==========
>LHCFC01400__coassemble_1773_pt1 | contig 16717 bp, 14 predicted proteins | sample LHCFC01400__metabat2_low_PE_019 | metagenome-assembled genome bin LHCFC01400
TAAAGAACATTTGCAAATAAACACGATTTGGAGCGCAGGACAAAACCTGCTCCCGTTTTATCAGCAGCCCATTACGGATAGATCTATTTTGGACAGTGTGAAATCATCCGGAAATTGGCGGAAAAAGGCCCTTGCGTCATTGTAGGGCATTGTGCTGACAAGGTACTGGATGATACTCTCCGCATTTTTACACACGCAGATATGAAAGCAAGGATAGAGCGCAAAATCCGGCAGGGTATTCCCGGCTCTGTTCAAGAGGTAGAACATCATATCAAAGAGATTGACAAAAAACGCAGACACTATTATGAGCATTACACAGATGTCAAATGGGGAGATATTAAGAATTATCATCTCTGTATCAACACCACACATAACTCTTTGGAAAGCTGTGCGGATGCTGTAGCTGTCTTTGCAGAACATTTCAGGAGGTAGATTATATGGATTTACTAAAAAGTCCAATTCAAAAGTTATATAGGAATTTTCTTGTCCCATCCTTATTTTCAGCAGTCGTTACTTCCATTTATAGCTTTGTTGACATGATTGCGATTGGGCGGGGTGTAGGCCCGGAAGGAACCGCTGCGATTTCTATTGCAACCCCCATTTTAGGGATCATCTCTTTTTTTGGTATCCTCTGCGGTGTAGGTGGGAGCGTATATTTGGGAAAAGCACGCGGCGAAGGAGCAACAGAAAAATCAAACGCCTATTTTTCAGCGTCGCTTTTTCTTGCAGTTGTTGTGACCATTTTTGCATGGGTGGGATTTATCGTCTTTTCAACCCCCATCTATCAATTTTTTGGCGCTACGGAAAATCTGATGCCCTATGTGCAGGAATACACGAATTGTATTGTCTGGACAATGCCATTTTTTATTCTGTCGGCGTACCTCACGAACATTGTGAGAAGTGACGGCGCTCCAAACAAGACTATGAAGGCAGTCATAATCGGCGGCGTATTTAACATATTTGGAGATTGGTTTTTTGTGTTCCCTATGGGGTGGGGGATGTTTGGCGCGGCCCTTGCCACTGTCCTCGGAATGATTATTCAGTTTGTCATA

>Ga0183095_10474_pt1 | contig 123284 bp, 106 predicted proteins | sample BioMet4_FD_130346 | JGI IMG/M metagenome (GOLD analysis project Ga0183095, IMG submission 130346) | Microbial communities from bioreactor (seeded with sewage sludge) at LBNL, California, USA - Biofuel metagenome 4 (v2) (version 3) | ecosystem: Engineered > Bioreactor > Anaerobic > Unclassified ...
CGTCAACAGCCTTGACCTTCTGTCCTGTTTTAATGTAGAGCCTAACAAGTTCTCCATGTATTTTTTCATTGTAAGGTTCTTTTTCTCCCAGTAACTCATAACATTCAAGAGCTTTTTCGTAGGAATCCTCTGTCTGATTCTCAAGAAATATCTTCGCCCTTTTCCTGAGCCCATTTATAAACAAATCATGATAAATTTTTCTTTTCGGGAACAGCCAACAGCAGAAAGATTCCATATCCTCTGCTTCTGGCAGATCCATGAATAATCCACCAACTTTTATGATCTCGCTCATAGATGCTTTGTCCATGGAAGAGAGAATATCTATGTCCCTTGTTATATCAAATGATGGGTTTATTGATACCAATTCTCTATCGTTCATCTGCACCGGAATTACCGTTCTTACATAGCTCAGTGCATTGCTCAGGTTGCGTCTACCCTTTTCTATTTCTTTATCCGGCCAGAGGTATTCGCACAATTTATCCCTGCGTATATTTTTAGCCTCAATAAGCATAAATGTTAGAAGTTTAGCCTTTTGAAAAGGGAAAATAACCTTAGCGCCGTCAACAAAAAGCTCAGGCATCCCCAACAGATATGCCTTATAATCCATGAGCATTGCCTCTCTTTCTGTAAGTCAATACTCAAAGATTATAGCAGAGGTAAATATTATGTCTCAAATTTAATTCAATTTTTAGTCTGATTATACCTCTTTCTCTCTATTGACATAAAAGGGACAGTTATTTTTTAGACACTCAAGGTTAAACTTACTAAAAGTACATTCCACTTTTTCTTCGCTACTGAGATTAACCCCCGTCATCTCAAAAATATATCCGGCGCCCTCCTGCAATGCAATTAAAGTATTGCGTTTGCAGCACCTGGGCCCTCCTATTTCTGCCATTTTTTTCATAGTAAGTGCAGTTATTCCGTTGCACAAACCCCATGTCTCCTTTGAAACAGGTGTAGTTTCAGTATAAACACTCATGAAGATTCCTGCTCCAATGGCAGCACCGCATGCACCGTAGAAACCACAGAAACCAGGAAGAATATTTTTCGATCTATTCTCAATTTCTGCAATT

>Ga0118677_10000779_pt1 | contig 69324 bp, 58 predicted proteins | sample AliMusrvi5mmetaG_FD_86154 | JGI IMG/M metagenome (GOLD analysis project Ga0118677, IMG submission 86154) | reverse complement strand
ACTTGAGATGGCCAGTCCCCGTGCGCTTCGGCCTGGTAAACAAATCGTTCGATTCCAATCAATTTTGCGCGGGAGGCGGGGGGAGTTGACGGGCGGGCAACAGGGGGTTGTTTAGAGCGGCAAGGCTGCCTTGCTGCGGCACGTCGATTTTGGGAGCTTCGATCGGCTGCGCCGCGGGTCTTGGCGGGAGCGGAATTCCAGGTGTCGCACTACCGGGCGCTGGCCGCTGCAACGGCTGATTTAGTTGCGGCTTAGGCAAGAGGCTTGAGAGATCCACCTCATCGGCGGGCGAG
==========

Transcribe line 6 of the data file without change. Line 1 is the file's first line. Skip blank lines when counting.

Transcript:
ACTTGAGATGGCCAGTCCCCGTGCGCTTCGGCCTGGTAAACAAATCGTTCGATTCCAATCAATTTTGCGCGGGAGGCGGGGGGAGTTGACGGGCGGGCAACAGGGGGTTGTTTAGAGCGGCAAGGCTGCCTTGCTGCGGCACGTCGATTTTGGGAGCTTCGATCGGCTGCGCCGCGGGTCTTGGCGGGAGCGGAATTCCAGGTGTCGCACTACCGGGCGCTGGCCGCTGCAACGGCTGATTTAGTTGCGGCTTAGGCAAGAGGCTTGAGAGATCCACCTCATCGGCGGGCGAG